Historical & Landscape Setting
Micheldever is situated in an entirely rural location that has been in continuous occupation as agricultural settlements since pre-historic
times. Farms, forests and woodland continue to dominate the landscape, and account for more than 90% of the parish territory. There are the
remains of a Roman villa in Micheldever Woods and of an Anglo-Saxon cemetery at Weston Farm, Weston Colley. Micheldever was a personal land
holding of King Alfred the Great in 899. It is thought that William the Conqueror accepted the surrender of the city of Winchester while
encamped at Micheldever in 1066, and the parish was subsequently recorded in the Domesday Book. It is stated in the "History of Micheldever"
(by Rev. A B Milner, 1924) that the parish has the honour of having been the home of two Lord Chancellors of England - Hamulton, Chancellor
to Edward I in 1285 and Wriothesley, Chancellor to Henry VIII in 1540.
Since medieval times the agricultural estate has had many owners. The Victoria County History of Hampshire records that Alfred the Great
held Micheldever and granted it to the monks of Hyde Abbey on his death in 899. It subsequently passed through the hands of various
influential families until Lord Northbrook sold most of the estate in the 1920's. At present the land is under the stewardship of four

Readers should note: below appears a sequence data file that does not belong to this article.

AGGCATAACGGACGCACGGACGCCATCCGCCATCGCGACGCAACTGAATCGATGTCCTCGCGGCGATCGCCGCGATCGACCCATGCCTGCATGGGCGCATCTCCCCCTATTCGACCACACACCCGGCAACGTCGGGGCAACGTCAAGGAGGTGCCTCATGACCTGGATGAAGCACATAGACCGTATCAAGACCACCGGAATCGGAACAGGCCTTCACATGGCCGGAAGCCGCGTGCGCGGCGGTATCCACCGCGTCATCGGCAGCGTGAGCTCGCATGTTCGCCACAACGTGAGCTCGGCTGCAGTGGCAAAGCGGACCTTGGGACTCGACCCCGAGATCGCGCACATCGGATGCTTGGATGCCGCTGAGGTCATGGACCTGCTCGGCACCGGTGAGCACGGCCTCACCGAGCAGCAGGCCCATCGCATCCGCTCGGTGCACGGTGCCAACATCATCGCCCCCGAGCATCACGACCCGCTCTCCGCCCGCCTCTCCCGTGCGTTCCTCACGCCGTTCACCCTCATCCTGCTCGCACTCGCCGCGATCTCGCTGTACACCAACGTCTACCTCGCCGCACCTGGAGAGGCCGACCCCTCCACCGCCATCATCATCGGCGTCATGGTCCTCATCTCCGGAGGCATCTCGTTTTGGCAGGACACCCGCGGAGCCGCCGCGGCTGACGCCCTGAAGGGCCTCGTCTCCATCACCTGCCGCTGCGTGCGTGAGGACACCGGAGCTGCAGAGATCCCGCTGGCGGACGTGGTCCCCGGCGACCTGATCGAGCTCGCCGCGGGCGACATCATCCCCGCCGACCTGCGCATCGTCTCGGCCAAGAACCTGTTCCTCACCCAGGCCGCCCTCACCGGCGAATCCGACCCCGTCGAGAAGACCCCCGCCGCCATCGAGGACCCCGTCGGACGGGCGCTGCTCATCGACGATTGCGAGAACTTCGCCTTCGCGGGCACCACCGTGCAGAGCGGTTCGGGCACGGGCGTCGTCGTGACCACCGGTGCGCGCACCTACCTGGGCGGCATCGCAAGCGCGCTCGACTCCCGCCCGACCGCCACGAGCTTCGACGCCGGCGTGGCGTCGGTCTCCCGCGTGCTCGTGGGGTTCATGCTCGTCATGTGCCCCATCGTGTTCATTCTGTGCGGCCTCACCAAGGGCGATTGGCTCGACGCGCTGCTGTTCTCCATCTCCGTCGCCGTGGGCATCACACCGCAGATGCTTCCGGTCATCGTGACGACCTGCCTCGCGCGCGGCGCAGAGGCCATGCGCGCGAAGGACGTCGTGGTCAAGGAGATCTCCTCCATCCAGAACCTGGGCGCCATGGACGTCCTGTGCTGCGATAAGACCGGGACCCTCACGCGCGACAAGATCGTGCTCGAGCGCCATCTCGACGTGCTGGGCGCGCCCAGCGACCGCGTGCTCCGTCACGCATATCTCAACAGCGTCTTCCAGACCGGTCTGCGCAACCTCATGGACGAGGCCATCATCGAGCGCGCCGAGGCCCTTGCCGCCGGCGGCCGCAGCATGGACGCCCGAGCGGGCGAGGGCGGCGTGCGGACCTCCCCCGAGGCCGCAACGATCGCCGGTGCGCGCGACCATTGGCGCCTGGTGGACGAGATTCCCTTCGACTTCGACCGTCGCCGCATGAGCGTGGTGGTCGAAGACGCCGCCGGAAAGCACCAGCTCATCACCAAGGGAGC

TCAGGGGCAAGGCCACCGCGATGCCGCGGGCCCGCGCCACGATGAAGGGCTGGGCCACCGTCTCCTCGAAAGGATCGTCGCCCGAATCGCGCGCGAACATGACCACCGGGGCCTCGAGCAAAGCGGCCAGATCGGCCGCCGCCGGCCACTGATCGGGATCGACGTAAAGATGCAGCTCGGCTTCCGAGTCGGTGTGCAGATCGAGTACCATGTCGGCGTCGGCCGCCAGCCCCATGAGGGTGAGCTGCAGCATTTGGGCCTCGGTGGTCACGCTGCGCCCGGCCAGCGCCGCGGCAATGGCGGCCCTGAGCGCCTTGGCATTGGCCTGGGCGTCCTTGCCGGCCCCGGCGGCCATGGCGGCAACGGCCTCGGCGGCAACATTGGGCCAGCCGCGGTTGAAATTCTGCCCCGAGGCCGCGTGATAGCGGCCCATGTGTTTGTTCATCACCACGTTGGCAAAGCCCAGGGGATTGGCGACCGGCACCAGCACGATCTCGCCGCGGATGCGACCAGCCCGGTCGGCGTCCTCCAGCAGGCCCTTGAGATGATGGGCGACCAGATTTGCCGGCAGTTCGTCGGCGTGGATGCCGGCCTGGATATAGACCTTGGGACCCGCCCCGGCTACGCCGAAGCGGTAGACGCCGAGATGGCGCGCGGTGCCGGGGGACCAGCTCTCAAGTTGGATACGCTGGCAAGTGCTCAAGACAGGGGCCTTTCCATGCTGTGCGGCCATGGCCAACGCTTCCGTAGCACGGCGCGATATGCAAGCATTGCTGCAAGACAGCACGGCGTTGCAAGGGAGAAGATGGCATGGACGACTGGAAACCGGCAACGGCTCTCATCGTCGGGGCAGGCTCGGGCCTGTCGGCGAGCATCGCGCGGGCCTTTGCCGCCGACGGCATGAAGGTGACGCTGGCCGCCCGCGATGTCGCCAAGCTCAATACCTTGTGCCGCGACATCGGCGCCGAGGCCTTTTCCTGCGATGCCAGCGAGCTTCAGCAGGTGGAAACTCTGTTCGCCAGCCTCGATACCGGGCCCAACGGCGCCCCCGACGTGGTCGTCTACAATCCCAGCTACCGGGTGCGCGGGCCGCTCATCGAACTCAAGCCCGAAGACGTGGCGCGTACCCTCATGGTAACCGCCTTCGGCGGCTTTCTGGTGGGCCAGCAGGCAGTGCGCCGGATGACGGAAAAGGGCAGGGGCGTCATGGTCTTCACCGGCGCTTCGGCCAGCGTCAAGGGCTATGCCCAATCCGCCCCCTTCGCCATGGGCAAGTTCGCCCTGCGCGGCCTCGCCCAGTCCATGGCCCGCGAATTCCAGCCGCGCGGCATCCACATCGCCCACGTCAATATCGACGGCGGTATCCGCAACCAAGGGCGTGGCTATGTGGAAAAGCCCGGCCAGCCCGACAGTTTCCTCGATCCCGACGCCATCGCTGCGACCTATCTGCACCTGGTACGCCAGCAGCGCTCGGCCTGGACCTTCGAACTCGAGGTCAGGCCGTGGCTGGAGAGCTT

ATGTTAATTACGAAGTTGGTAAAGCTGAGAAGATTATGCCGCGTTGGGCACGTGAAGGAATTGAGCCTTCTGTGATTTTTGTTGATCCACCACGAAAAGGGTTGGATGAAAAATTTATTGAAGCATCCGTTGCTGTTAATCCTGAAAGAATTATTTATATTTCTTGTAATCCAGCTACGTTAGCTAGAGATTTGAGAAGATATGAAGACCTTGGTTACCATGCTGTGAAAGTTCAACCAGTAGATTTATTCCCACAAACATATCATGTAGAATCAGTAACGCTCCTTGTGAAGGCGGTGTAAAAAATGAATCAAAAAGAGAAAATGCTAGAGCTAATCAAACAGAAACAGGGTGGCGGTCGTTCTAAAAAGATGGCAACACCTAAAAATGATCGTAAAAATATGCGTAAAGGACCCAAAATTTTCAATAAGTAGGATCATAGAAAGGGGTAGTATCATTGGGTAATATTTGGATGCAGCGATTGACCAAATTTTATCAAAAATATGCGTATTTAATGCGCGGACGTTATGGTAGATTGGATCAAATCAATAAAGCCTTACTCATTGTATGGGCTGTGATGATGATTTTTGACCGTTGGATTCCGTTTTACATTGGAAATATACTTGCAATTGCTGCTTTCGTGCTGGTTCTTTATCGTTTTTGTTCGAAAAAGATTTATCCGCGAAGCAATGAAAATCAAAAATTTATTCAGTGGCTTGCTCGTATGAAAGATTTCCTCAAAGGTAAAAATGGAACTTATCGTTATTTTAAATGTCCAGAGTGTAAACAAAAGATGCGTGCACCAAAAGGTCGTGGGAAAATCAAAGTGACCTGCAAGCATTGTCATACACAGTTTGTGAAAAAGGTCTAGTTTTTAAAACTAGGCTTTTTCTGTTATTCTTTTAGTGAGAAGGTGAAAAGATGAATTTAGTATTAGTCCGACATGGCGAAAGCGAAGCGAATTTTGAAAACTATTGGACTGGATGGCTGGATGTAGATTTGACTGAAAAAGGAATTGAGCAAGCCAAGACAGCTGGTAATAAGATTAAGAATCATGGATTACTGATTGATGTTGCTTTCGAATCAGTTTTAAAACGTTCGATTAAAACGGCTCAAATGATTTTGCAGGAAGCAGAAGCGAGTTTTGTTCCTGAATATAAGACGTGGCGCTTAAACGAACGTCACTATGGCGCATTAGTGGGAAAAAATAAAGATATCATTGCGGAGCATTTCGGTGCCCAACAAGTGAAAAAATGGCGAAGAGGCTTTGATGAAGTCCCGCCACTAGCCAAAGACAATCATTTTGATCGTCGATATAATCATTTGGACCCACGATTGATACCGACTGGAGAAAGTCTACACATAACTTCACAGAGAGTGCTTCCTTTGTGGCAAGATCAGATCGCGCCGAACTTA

principal landowners. One owns the farmland to the south-west; another owns the farmland to the east. Forest Enterprise owns and manages
most of the forest and woodland in the south, east and north; and an insurance company owns the farmland lying in the western and
north-western segment around Micheldever, Micheldever Station, Weston Colley and West Stratton.
Micheldever village has an impressive architectural heritage. It contains houses built in every century from the fifteenth to the
twentieth. The older dwellings are mainly clustered within the Conservation Area at the core of the village around Church Street and Duke
Street, and this area has a wealth of Grade II Listed buildings as well as many other buildings of great visual merit. St Mary's church was
rebuilt during the reign of Henry VIII in about 1532, but with 13th century elements, and on the site of an earlier Saxon church. Further major
structural changes were made to the chancel in 1880 (by Coulsen) and to the nave in 1908 (by Dance). The original two medieval hall houses
at The Crease date from the 15th century - tree ring dating carried out in 1988 by Nottingham University indicated that Shillingbury Cottage
dates to the latter part of the 15th century, between 1463 and 1496. The construction of the railway line and its embankment, in the middle
of the 19th century, physically separated Weston Colley from Micheldever and removed what must have been a wonderful view from Micheldever
down the Dever valley to Stoke Charity and Hunton. Arable farmland surrounds the village.
Micheldever Station did not exist as a settlement until the railway station was built in the 1840's. Before 1840 the only dwellings in the
locality were at Warren Farm. Warren Farm House underwent major structural changes in 1775 with a new front elevation, but the farmhouse and two